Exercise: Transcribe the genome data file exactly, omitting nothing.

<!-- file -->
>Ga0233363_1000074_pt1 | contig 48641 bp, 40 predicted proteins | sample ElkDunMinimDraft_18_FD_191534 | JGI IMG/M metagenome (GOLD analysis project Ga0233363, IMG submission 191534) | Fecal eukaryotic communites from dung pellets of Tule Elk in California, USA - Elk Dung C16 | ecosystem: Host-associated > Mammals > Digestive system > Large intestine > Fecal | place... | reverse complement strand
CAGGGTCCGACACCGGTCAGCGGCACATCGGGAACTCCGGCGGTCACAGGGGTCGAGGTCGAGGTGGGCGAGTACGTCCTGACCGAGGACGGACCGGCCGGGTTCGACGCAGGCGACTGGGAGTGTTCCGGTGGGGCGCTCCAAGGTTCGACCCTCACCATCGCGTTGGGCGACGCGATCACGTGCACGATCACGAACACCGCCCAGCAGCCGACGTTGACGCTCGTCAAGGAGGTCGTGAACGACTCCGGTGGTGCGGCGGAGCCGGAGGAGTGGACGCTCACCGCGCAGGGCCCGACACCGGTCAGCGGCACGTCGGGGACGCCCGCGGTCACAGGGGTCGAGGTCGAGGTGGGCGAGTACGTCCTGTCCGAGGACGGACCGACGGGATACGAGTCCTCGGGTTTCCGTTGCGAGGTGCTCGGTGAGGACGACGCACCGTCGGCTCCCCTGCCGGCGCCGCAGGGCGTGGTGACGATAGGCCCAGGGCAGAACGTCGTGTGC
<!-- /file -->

>Ga0233363_1000074_pt1 | contig 48641 bp, 40 predicted proteins | sample ElkDunMinimDraft_18_FD_191534 | JGI IMG/M metagenome (GOLD analysis project Ga0233363, IMG submission 191534) | Fecal eukaryotic communites from dung pellets of Tule Elk in California, USA - Elk Dung C16 | ecosystem: Host-associated > Mammals > Digestive system > Large intestine > Fecal | place... | reverse complement strand
CAGGGTCCGACACCGGTCAGCGGCACATCGGGAACTCCGGCGGTCACAGGGGTCGAGGTCGAGGTGGGCGAGTACGTCCTGACCGAGGACGGACCGGCCGGGTTCGACGCAGGCGACTGGGAGTGTTCCGGTGGGGCGCTCCAAGGTTCGACCCTCACCATCGCGTTGGGCGACGCGATCACGTGCACGATCACGAACACCGCCCAGCAGCCGACGTTGACGCTCGTCAAGGAGGTCGTGAACGACTCCGGTGGTGCGGCGGAGCCGGAGGAGTGGACGCTCACCGCGCAGGGCCCGACACCGGTCAGCGGCACGTCGGGGACGCCCGCGGTCACAGGGGTCGAGGTCGAGGTGGGCGAGTACGTCCTGTCCGAGGACGGACCGACGGGATACGAGTCCTCGGGTTTCCGTTGCGAGGTGCTCGGTGAGGACGACGCACCGTCGGCTCCCCTGCCGGCGCCGCAGGGCGTGGTGACGATAGGCCCAGGGCAGAACGTCGTGTGC